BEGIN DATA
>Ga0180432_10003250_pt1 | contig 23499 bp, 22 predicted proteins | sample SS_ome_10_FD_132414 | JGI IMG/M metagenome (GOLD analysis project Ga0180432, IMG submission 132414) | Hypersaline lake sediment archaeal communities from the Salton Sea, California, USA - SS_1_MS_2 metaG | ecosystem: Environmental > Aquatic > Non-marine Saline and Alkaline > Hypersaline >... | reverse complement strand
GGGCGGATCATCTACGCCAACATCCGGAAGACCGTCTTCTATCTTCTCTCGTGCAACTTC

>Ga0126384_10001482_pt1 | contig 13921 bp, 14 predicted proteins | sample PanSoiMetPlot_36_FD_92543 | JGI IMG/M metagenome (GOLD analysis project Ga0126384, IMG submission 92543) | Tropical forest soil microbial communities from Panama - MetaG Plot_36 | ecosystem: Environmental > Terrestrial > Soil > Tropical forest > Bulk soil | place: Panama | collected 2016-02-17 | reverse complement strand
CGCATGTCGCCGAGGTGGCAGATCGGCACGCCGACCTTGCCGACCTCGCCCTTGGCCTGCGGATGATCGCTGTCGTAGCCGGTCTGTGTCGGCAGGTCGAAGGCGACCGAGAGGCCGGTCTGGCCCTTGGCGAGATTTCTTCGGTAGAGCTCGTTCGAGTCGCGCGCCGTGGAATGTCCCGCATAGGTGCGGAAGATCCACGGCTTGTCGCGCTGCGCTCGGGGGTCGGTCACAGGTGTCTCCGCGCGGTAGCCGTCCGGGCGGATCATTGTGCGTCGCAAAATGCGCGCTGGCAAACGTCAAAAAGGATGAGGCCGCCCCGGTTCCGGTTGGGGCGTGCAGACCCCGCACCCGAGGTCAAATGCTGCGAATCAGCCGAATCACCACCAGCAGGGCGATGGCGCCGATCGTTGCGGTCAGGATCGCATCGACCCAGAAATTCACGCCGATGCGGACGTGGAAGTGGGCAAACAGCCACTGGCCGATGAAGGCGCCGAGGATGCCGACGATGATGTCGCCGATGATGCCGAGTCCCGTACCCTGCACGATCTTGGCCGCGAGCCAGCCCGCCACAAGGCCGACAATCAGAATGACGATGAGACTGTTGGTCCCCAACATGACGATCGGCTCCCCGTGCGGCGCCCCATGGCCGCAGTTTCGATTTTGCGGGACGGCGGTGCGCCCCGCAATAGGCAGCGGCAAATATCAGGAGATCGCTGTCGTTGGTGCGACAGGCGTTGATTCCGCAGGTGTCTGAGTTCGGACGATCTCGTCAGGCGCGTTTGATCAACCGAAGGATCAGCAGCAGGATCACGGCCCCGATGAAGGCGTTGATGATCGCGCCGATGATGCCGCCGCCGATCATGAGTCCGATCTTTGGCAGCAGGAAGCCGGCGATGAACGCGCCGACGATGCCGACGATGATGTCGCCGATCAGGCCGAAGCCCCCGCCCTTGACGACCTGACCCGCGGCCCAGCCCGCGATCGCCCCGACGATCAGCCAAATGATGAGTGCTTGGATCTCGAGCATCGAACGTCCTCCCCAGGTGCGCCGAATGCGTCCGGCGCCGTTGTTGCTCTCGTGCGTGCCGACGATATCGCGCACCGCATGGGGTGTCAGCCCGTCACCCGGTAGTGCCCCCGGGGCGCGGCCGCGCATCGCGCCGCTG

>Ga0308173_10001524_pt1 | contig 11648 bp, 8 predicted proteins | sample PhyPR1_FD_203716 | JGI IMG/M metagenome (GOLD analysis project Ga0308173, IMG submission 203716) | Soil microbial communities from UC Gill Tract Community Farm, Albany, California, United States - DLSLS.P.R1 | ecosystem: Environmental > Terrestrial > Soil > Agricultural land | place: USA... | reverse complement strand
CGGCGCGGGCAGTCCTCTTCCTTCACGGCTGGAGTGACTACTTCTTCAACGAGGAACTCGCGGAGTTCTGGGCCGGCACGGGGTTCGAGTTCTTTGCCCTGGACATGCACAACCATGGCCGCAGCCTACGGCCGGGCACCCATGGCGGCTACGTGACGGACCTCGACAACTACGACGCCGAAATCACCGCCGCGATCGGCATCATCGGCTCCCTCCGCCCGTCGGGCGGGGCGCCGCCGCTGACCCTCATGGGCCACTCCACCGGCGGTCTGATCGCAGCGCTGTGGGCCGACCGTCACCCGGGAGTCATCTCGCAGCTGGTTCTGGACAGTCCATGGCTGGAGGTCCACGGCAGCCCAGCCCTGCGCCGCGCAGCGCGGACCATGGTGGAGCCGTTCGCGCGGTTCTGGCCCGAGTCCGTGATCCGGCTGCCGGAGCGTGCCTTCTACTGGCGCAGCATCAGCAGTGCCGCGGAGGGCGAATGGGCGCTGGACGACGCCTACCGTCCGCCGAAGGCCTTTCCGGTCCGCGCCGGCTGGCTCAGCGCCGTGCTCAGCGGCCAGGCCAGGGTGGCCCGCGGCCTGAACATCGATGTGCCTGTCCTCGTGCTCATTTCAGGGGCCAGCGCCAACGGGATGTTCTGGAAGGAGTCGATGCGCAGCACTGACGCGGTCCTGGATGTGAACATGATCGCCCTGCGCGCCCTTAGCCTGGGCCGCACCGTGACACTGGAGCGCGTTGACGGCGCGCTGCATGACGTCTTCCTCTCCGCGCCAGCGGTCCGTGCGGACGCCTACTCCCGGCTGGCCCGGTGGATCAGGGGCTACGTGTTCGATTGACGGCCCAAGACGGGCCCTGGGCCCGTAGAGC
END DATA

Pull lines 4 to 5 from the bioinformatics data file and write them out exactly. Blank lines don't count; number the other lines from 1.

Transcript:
CGCATGTCGCCGAGGTGGCAGATCGGCACGCCGACCTTGCCGACCTCGCCCTTGGCCTGCGGATGATCGCTGTCGTAGCCGGTCTGTGTCGGCAGGTCGAAGGCGACCGAGAGGCCGGTCTGGCCCTTGGCGAGATTTCTTCGGTAGAGCTCGTTCGAGTCGCGCGCCGTGGAATGTCCCGCATAGGTGCGGAAGATCCACGGCTTGTCGCGCTGCGCTCGGGGGTCGGTCACAGGTGTCTCCGCGCGGTAGCCGTCCGGGCGGATCATTGTGCGTCGCAAAATGCGCGCTGGCAAACGTCAAAAAGGATGAGGCCGCCCCGGTTCCGGTTGGGGCGTGCAGACCCCGCACCCGAGGTCAAATGCTGCGAATCAGCCGAATCACCACCAGCAGGGCGATGGCGCCGATCGTTGCGGTCAGGATCGCATCGACCCAGAAATTCACGCCGATGCGGACGTGGAAGTGGGCAAACAGCCACTGGCCGATGAAGGCGCCGAGGATGCCGACGATGATGTCGCCGATGATGCCGAGTCCCGTACCCTGCACGATCTTGGCCGCGAGCCAGCCCGCCACAAGGCCGACAATCAGAATGACGATGAGACTGTTGGTCCCCAACATGACGATCGGCTCCCCGTGCGGCGCCCCATGGCCGCAGTTTCGATTTTGCGGGACGGCGGTGCGCCCCGCAATAGGCAGCGGCAAATATCAGGAGATCGCTGTCGTTGGTGCGACAGGCGTTGATTCCGCAGGTGTCTGAGTTCGGACGATCTCGTCAGGCGCGTTTGATCAACCGAAGGATCAGCAGCAGGATCACGGCCCCGATGAAGGCGTTGATGATCGCGCCGATGATGCCGCCGCCGATCATGAGTCCGATCTTTGGCAGCAGGAAGCCGGCGATGAACGCGCCGACGATGCCGACGATGATGTCGCCGATCAGGCCGAAGCCCCCGCCCTTGACGACCTGACCCGCGGCCCAGCCCGCGATCGCCCCGACGATCAGCCAAATGATGAGTGCTTGGATCTCGAGCATCGAACGTCCTCCCCAGGTGCGCCGAATGCGTCCGGCGCCGTTGTTGCTCTCGTGCGTGCCGACGATATCGCGCACCGCATGGGGTGTCAGCCCGTCACCCGGTAGTGCCCCCGGGGCGCGGCCGCGCATCGCGCCGCTG

>Ga0308173_10001524_pt1 | contig 11648 bp, 8 predicted proteins | sample PhyPR1_FD_203716 | JGI IMG/M metagenome (GOLD analysis project Ga0308173, IMG submission 203716) | Soil microbial communities from UC Gill Tract Community Farm, Albany, California, United States - DLSLS.P.R1 | ecosystem: Environmental > Terrestrial > Soil > Agricultural land | place: USA... | reverse complement strand